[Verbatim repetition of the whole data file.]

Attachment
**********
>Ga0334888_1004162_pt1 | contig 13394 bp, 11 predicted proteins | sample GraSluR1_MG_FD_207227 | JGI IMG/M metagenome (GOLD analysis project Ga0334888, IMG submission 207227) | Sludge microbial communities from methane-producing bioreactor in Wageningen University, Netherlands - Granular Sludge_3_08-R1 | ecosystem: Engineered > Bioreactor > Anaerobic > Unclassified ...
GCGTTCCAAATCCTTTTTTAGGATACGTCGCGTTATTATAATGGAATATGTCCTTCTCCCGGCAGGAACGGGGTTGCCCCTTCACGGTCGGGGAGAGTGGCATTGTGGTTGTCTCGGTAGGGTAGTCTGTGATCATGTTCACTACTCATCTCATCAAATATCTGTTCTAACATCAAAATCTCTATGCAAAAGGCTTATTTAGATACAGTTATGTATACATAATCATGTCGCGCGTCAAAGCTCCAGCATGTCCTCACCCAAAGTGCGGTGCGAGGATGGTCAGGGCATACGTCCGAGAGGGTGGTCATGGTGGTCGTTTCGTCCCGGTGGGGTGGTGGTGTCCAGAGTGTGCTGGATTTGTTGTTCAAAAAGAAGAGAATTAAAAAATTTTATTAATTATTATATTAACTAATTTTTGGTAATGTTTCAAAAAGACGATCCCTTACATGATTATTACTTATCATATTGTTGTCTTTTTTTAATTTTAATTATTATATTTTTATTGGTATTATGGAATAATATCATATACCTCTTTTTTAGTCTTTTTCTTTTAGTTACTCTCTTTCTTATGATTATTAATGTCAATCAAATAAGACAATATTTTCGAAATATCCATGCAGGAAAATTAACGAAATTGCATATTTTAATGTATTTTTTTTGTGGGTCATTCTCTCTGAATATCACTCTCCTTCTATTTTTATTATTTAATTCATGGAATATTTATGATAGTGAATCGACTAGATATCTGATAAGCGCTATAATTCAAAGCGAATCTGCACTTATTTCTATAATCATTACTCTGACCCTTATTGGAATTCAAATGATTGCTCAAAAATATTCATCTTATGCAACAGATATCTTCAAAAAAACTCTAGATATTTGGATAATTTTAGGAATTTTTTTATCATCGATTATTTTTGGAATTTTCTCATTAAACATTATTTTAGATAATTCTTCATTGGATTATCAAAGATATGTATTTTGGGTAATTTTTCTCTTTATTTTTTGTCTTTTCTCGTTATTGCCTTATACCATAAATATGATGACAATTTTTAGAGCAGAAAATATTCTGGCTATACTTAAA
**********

>Ga0334888_1004162_pt1 | contig 13394 bp, 11 predicted proteins | sample GraSluR1_MG_FD_207227 | JGI IMG/M metagenome (GOLD analysis project Ga0334888, IMG submission 207227) | Sludge microbial communities from methane-producing bioreactor in Wageningen University, Netherlands - Granular Sludge_3_08-R1 | ecosystem: Engineered > Bioreactor > Anaerobic > Unclassified ...
GCGTTCCAAATCCTTTTTTAGGATACGTCGCGTTATTATAATGGAATATGTCCTTCTCCCGGCAGGAACGGGGTTGCCCCTTCACGGTCGGGGAGAGTGGCATTGTGGTTGTCTCGGTAGGGTAGTCTGTGATCATGTTCACTACTCATCTCATCAAATATCTGTTCTAACATCAAAATCTCTATGCAAAAGGCTTATTTAGATACAGTTATGTATACATAATCATGTCGCGCGTCAAAGCTCCAGCATGTCCTCACCCAAAGTGCGGTGCGAGGATGGTCAGGGCATACGTCCGAGAGGGTGGTCATGGTGGTCGTTTCGTCCCGGTGGGGTGGTGGTGTCCAGAGTGTGCTGGATTTGTTGTTCAAAAAGAAGAGAATTAAAAAATTTTATTAATTATTATATTAACTAATTTTTGGTAATGTTTCAAAAAGACGATCCCTTACATGATTATTACTTATCATATTGTTGTCTTTTTTTAATTTTAATTATTATATTTTTATTGGTATTATGGAATAATATCATATACCTCTTTTTTAGTCTTTTTCTTTTAGTTACTCTCTTTCTTATGATTATTAATGTCAATCAAATAAGACAATATTTTCGAAATATCCATGCAGGAAAATTAACGAAATTGCATATTTTAATGTATTTTTTTTGTGGGTCATTCTCTCTGAATATCACTCTCCTTCTATTTTTATTATTTAATTCATGGAATATTTATGATAGTGAATCGACTAGATATCTGATAAGCGCTATAATTCAAAGCGAATCTGCACTTATTTCTATAATCATTACTCTGACCCTTATTGGAATTCAAATGATTGCTCAAAAATATTCATCTTATGCAACAGATATCTTCAAAAAAACTCTAGATATTTGGATAATTTTAGGAATTTTTTTATCATCGATTATTTTTGGAATTTTCTCATTAAACATTATTTTAGATAATTCTTCATTGGATTATCAAAGATATGTATTTTGGGTAATTTTTCTCTTTATTTTTTGTCTTTTCTCGTTATTGCCTTATACCATAAATATGATGACAATTTTTAGAGCAGAAAATATTCTGGCTATACTTAAA